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NW European hydrogen demand forecast at up to 700 TWh by 2050: report

Highlights

200 TWh demand under low demand scenario

Blue cheaper than green until 2040s

Local CCS cheaper than Norwegian imports

London — Demand for hydrogen in Northwest Europe could rise to between 200 TWh and 700 TWh by 2050 under low and high demand scenarios, Aurora Energy Research said Sept. 1 in a report covering the energy systems of Germany, Belgium and the Netherlands.

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The first applications for low-carbon hydrogen would be as feedstock for chemicals and refineries, and for new processes in steel and cement production, the report said.

Production of blue hydrogen, made from reforming natural gas with carbon capture and storage, would be "much cheaper" than that for green hydrogen, produced from electrolysis using renewable electricity, until into the 2040s, the report said.

Blue and green costs would only converge around 2045, Aurora said, electrolyser stack cost reductions being offset by rising power prices over the forecast period.

Aurora put levelized costs of production in 2020 (HHV, real, 2018) at around Eur40/MWh (Eur1.6/kg) for conventional H2, Eur50/MWh (Eur2/kg) for blue H2 and Eur80/MWh (Eur3.2/kg) for green H2.

S&P Global Platts on Aug. 27 assessed conventional hydrogen (Dutch, SMR including capex, carbon) at Eur1.24/kg, blue hydrogen (SMR with CCS, including capex, carbon) at Eur1.31/kg and green hydrogen (PEM electrolysis including capex) at Eur3.43/kg.

"Large-scale electrolysis should be jointly deployed with seasonal hydrogen storage and renewables power generation to assure low operational costs," Aurora said.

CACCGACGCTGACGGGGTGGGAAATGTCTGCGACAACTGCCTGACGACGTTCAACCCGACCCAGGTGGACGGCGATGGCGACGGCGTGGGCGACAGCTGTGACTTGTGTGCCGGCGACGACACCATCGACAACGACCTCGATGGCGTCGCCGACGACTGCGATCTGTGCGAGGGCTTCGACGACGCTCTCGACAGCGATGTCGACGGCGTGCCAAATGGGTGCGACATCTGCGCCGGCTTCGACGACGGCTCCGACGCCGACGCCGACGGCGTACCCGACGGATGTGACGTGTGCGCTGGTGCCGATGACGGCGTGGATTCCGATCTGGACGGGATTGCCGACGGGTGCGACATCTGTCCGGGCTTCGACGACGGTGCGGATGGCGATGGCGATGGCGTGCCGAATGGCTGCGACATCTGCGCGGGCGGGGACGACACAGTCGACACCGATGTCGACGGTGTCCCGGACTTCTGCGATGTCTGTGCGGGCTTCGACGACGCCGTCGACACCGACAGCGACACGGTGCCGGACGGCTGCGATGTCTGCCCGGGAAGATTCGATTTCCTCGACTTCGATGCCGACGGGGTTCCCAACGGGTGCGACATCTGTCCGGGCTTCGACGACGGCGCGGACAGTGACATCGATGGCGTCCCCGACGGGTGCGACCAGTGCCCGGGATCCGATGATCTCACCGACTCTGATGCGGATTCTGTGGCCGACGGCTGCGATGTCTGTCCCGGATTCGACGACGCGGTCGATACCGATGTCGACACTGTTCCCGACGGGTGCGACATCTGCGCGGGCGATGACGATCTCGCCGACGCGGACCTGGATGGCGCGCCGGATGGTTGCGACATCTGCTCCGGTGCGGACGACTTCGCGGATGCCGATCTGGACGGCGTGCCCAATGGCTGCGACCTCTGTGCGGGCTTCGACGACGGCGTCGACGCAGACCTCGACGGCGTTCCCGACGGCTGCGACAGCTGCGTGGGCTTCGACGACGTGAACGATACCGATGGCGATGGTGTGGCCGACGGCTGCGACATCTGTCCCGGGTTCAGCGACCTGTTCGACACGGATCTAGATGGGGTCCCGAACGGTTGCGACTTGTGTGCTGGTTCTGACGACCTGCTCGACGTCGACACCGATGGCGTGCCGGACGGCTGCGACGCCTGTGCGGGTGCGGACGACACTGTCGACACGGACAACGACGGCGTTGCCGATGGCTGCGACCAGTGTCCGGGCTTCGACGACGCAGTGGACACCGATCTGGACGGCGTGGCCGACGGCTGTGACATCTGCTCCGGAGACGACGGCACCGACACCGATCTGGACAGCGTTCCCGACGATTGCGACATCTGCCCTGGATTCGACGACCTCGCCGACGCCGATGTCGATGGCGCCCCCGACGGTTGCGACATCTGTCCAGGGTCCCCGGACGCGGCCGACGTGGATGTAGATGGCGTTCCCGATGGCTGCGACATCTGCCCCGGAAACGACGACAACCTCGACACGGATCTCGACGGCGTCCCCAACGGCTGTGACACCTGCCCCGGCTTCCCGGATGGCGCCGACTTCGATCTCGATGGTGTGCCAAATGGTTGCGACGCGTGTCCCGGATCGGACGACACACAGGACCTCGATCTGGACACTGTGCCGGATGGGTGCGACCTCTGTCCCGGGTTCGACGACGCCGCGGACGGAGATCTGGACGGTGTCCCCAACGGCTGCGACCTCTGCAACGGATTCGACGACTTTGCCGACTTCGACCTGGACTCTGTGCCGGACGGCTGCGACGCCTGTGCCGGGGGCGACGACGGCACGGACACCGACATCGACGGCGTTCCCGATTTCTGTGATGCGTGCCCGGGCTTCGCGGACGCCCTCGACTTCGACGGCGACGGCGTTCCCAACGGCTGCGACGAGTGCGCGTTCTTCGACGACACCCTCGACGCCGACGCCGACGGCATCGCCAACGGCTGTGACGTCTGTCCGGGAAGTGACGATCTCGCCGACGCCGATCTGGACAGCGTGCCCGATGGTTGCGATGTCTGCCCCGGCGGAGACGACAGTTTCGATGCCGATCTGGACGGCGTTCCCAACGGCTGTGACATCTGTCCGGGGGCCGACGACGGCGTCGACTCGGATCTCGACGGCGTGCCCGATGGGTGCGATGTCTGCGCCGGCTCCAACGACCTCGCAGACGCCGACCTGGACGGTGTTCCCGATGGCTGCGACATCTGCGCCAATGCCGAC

Using the conventional generation mix in German electrolysis, meanwhile, did not delivery carbon benefits over blue hydrogen again until the 2040s.

Based on average power system emissions, H2 produced by electrolysis becomes less carbon intensive than blue H2 only after 2045 in Germany, the report said.

CCS close to cluster source

Meanwhile, carbon capture and storage applications close to continental European clusters should be explored, Aurora said.

"There are important industrial clusters where domestic CCS is more economical than H2 imports from Norway," it said.

Dutch reservoirs provided the cheapest CCS today, while German reservoirs came at similar costs, but with significantly higher capacity if the process was to be accepted.

"We need vast amounts of storage, even with all salt caverns converted into H2 storage, electrolysers are exposed to high power prices," the report said.

Inter-continental transport of H2 via new pipelines or shipping should be minimized because of the costs involved, it said.

"Invest in localized production or re-purpose existing gas networks, albeit at extra cost," the report advised.

S&P Global Platts Analytics' H2 global production database identifies 1 GW of announced electrolyzer capacity set to come online across the next five years, 52% of which by end-2022.

There are 162 CCS projects active globally, 31% of which are in the US, according to Platts Analytics' Aug. 24 H2 Market Monitoring report.